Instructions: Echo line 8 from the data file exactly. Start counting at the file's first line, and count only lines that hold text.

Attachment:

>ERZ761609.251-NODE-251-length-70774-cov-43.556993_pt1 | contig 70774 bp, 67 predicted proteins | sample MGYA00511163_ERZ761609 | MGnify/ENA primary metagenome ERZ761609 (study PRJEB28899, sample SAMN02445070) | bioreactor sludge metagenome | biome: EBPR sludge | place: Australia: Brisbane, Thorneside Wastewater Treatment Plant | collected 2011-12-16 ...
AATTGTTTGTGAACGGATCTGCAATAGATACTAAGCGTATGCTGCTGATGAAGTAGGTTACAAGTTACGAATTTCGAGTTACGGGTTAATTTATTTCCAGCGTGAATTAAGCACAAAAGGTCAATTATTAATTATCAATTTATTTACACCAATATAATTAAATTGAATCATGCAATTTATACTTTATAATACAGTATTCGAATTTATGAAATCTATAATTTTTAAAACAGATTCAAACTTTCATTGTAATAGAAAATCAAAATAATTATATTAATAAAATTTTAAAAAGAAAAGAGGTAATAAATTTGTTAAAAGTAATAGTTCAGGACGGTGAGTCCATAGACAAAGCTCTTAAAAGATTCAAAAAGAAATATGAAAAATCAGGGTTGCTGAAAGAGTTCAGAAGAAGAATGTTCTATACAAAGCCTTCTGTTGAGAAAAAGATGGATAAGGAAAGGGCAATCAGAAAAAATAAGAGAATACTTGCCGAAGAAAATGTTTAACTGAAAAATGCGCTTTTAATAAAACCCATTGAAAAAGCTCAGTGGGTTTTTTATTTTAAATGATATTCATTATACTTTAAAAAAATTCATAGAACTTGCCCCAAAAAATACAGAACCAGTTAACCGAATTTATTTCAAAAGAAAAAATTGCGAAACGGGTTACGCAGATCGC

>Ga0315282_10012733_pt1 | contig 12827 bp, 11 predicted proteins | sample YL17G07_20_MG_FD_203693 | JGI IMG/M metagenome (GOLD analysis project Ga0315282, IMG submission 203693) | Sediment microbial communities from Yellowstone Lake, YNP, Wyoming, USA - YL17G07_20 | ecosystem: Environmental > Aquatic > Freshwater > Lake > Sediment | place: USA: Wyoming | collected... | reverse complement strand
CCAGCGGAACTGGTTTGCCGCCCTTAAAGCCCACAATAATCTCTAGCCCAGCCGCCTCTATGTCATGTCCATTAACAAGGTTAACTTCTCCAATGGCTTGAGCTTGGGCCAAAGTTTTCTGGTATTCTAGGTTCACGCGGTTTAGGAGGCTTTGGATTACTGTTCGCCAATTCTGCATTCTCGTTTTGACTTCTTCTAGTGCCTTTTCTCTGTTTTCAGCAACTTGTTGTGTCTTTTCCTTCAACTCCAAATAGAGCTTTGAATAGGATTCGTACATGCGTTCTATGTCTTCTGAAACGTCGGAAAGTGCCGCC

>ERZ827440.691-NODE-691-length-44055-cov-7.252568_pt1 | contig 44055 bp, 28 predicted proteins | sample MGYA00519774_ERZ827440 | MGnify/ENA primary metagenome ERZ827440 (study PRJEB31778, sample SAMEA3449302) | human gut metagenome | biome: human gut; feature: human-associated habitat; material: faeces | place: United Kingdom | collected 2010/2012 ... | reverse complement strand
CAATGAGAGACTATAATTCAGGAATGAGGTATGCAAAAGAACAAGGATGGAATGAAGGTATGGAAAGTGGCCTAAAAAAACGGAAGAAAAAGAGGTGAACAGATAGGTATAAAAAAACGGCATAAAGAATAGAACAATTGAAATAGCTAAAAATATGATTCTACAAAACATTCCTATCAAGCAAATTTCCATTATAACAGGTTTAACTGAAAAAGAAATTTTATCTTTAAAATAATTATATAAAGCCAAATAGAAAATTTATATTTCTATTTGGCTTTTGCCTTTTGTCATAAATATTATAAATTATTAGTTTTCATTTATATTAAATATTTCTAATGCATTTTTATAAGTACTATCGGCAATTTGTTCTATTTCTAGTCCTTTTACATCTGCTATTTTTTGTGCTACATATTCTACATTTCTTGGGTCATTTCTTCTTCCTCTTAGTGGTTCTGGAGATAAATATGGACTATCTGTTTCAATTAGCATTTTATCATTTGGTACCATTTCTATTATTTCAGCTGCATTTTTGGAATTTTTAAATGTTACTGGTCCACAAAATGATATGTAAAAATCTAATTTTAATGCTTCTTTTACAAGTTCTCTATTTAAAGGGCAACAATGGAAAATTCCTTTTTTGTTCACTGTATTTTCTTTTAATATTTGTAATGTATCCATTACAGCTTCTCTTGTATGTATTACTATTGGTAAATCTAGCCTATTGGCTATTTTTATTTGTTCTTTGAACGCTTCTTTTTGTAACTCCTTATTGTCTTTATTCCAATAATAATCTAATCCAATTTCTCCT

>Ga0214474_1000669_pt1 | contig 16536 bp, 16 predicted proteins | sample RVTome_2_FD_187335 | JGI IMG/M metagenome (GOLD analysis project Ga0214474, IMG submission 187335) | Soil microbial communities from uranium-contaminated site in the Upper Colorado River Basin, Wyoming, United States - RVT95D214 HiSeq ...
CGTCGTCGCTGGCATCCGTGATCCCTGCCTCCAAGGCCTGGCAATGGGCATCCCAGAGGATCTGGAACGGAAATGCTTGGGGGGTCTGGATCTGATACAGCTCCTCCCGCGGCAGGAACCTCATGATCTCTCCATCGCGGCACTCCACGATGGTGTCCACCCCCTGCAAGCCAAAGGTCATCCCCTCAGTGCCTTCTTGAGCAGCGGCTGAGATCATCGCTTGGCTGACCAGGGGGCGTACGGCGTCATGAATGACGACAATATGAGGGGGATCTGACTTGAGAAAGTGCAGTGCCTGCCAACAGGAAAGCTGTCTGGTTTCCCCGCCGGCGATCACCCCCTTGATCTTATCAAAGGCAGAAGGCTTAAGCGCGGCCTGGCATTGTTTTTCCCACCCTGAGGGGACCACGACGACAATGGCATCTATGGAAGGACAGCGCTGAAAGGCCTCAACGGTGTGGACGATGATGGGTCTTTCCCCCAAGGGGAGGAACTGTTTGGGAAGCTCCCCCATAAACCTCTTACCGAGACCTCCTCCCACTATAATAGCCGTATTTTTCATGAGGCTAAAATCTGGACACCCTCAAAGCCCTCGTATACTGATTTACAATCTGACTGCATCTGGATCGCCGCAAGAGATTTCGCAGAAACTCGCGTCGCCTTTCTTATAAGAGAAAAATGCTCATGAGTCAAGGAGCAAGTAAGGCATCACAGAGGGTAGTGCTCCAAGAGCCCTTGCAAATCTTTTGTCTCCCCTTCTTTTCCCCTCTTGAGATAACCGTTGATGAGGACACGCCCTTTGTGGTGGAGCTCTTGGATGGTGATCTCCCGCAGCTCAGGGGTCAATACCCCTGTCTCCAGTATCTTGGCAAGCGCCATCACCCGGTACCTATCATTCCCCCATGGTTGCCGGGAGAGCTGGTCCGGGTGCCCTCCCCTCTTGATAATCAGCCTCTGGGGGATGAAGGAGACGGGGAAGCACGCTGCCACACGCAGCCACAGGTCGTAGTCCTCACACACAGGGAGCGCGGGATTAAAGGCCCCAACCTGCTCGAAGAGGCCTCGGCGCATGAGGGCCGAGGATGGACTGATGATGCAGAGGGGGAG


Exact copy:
CGTCGTCGCTGGCATCCGTGATCCCTGCCTCCAAGGCCTGGCAATGGGCATCCCAGAGGATCTGGAACGGAAATGCTTGGGGGGTCTGGATCTGATACAGCTCCTCCCGCGGCAGGAACCTCATGATCTCTCCATCGCGGCACTCCACGATGGTGTCCACCCCCTGCAAGCCAAAGGTCATCCCCTCAGTGCCTTCTTGAGCAGCGGCTGAGATCATCGCTTGGCTGACCAGGGGGCGTACGGCGTCATGAATGACGACAATATGAGGGGGATCTGACTTGAGAAAGTGCAGTGCCTGCCAACAGGAAAGCTGTCTGGTTTCCCCGCCGGCGATCACCCCCTTGATCTTATCAAAGGCAGAAGGCTTAAGCGCGGCCTGGCATTGTTTTTCCCACCCTGAGGGGACCACGACGACAATGGCATCTATGGAAGGACAGCGCTGAAAGGCCTCAACGGTGTGGACGATGATGGGTCTTTCCCCCAAGGGGAGGAACTGTTTGGGAAGCTCCCCCATAAACCTCTTACCGAGACCTCCTCCCACTATAATAGCCGTATTTTTCATGAGGCTAAAATCTGGACACCCTCAAAGCCCTCGTATACTGATTTACAATCTGACTGCATCTGGATCGCCGCAAGAGATTTCGCAGAAACTCGCGTCGCCTTTCTTATAAGAGAAAAATGCTCATGAGTCAAGGAGCAAGTAAGGCATCACAGAGGGTAGTGCTCCAAGAGCCCTTGCAAATCTTTTGTCTCCCCTTCTTTTCCCCTCTTGAGATAACCGTTGATGAGGACACGCCCTTTGTGGTGGAGCTCTTGGATGGTGATCTCCCGCAGCTCAGGGGTCAATACCCCTGTCTCCAGTATCTTGGCAAGCGCCATCACCCGGTACCTATCATTCCCCCATGGTTGCCGGGAGAGCTGGTCCGGGTGCCCTCCCCTCTTGATAATCAGCCTCTGGGGGATGAAGGAGACGGGGAAGCACGCTGCCACACGCAGCCACAGGTCGTAGTCCTCACACACAGGGAGCGCGGGATTAAAGGCCCCAACCTGCTCGAAGAGGCCTCGGCGCATGAGGGCCGAGGATGGACTGATGATGCAGAGGGGGAG